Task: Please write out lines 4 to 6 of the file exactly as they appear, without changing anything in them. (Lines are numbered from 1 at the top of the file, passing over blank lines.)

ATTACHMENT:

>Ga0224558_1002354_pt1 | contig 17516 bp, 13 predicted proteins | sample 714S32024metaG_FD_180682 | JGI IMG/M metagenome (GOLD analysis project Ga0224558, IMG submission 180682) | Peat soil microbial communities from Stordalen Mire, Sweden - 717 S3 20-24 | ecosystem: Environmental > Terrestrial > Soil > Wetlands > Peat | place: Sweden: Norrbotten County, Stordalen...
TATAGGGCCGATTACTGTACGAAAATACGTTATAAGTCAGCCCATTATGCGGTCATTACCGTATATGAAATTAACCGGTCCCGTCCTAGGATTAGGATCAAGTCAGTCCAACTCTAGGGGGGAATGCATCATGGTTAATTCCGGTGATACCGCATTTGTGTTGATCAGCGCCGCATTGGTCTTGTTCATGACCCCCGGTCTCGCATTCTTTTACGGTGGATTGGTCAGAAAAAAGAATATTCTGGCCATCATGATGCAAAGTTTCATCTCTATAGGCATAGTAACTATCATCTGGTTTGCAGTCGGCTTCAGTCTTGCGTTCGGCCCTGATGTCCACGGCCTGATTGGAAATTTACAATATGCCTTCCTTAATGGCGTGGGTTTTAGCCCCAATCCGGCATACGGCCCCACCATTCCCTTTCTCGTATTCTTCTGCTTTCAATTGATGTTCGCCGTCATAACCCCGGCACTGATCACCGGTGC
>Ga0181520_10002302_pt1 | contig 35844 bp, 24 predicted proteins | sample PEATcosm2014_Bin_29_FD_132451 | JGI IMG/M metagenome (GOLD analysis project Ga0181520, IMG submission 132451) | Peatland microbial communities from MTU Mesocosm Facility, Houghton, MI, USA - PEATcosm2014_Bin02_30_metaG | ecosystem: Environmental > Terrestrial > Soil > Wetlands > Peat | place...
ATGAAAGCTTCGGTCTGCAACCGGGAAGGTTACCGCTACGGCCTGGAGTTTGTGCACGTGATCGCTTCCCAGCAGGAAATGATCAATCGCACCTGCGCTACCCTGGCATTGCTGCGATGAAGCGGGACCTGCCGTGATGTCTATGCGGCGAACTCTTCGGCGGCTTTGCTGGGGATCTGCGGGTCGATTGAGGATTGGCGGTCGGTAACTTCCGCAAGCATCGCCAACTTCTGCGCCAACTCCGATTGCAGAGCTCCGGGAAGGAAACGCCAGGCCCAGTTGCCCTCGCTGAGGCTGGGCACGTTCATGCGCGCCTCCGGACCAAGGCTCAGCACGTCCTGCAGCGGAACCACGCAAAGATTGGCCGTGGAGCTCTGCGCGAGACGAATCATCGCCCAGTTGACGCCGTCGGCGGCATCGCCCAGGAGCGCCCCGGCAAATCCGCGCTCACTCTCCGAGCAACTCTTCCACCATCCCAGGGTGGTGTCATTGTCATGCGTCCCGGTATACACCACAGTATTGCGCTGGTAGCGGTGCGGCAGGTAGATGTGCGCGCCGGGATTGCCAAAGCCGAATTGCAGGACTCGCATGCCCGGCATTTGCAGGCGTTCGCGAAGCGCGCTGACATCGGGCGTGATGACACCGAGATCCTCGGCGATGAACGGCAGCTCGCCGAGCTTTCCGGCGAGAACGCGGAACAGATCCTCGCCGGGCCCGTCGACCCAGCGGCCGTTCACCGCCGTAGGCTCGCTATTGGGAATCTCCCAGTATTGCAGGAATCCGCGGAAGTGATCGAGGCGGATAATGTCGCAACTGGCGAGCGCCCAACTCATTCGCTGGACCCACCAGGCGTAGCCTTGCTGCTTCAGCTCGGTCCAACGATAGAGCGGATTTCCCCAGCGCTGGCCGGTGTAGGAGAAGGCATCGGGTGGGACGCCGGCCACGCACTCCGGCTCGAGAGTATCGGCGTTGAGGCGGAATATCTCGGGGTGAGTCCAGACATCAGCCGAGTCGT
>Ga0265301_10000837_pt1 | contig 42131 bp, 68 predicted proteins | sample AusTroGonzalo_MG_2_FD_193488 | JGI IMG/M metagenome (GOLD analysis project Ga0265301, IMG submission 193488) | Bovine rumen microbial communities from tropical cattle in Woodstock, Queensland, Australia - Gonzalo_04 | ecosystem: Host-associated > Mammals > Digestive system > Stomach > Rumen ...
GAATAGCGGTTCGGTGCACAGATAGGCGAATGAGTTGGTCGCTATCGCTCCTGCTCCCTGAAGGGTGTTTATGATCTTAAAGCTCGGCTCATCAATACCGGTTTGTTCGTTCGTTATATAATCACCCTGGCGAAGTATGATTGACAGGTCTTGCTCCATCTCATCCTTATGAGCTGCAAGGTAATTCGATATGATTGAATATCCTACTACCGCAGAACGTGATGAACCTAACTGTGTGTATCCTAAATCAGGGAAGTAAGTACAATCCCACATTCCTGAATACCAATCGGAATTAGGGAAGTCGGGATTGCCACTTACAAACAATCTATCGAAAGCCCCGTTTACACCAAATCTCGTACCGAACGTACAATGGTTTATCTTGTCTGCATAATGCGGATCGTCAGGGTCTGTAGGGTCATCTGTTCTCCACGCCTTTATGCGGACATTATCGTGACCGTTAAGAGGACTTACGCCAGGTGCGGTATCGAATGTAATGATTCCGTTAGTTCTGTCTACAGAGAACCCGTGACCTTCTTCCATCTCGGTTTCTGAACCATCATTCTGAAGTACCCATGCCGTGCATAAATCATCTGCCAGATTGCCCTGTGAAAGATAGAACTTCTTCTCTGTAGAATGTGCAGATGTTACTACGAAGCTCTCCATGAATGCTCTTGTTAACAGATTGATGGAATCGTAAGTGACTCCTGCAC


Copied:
ATGAAAGCTTCGGTCTGCAACCGGGAAGGTTACCGCTACGGCCTGGAGTTTGTGCACGTGATCGCTTCCCAGCAGGAAATGATCAATCGCACCTGCGCTACCCTGGCATTGCTGCGATGAAGCGGGACCTGCCGTGATGTCTATGCGGCGAACTCTTCGGCGGCTTTGCTGGGGATCTGCGGGTCGATTGAGGATTGGCGGTCGGTAACTTCCGCAAGCATCGCCAACTTCTGCGCCAACTCCGATTGCAGAGCTCCGGGAAGGAAACGCCAGGCCCAGTTGCCCTCGCTGAGGCTGGGCACGTTCATGCGCGCCTCCGGACCAAGGCTCAGCACGTCCTGCAGCGGAACCACGCAAAGATTGGCCGTGGAGCTCTGCGCGAGACGAATCATCGCCCAGTTGACGCCGTCGGCGGCATCGCCCAGGAGCGCCCCGGCAAATCCGCGCTCACTCTCCGAGCAACTCTTCCACCATCCCAGGGTGGTGTCATTGTCATGCGTCCCGGTATACACCACAGTATTGCGCTGGTAGCGGTGCGGCAGGTAGATGTGCGCGCCGGGATTGCCAAAGCCGAATTGCAGGACTCGCATGCCCGGCATTTGCAGGCGTTCGCGAAGCGCGCTGACATCGGGCGTGATGACACCGAGATCCTCGGCGATGAACGGCAGCTCGCCGAGCTTTCCGGCGAGAACGCGGAACAGATCCTCGCCGGGCCCGTCGACCCAGCGGCCGTTCACCGCCGTAGGCTCGCTATTGGGAATCTCCCAGTATTGCAGGAATCCGCGGAAGTGATCGAGGCGGATAATGTCGCAACTGGCGAGCGCCCAACTCATTCGCTGGACCCACCAGGCGTAGCCTTGCTGCTTCAGCTCGGTCCAACGATAGAGCGGATTTCCCCAGCGCTGGCCGGTGTAGGAGAAGGCATCGGGTGGGACGCCGGCCACGCACTCCGGCTCGAGAGTATCGGCGTTGAGGCGGAATATCTCGGGGTGAGTCCAGACATCAGCCGAGTCGT
>Ga0265301_10000837_pt1 | contig 42131 bp, 68 predicted proteins | sample AusTroGonzalo_MG_2_FD_193488 | JGI IMG/M metagenome (GOLD analysis project Ga0265301, IMG submission 193488) | Bovine rumen microbial communities from tropical cattle in Woodstock, Queensland, Australia - Gonzalo_04 | ecosystem: Host-associated > Mammals > Digestive system > Stomach > Rumen ...
GAATAGCGGTTCGGTGCACAGATAGGCGAATGAGTTGGTCGCTATCGCTCCTGCTCCCTGAAGGGTGTTTATGATCTTAAAGCTCGGCTCATCAATACCGGTTTGTTCGTTCGTTATATAATCACCCTGGCGAAGTATGATTGACAGGTCTTGCTCCATCTCATCCTTATGAGCTGCAAGGTAATTCGATATGATTGAATATCCTACTACCGCAGAACGTGATGAACCTAACTGTGTGTATCCTAAATCAGGGAAGTAAGTACAATCCCACATTCCTGAATACCAATCGGAATTAGGGAAGTCGGGATTGCCACTTACAAACAATCTATCGAAAGCCCCGTTTACACCAAATCTCGTACCGAACGTACAATGGTTTATCTTGTCTGCATAATGCGGATCGTCAGGGTCTGTAGGGTCATCTGTTCTCCACGCCTTTATGCGGACATTATCGTGACCGTTAAGAGGACTTACGCCAGGTGCGGTATCGAATGTAATGATTCCGTTAGTTCTGTCTACAGAGAACCCGTGACCTTCTTCCATCTCGGTTTCTGAACCATCATTCTGAAGTACCCATGCCGTGCATAAATCATCTGCCAGATTGCCCTGTGAAAGATAGAACTTCTTCTCTGTAGAATGTGCAGATGTTACTACGAAGCTCTCCATGAATGCTCTTGTTAACAGATTGATGGAATCGTAAGTGACTCCTGCAC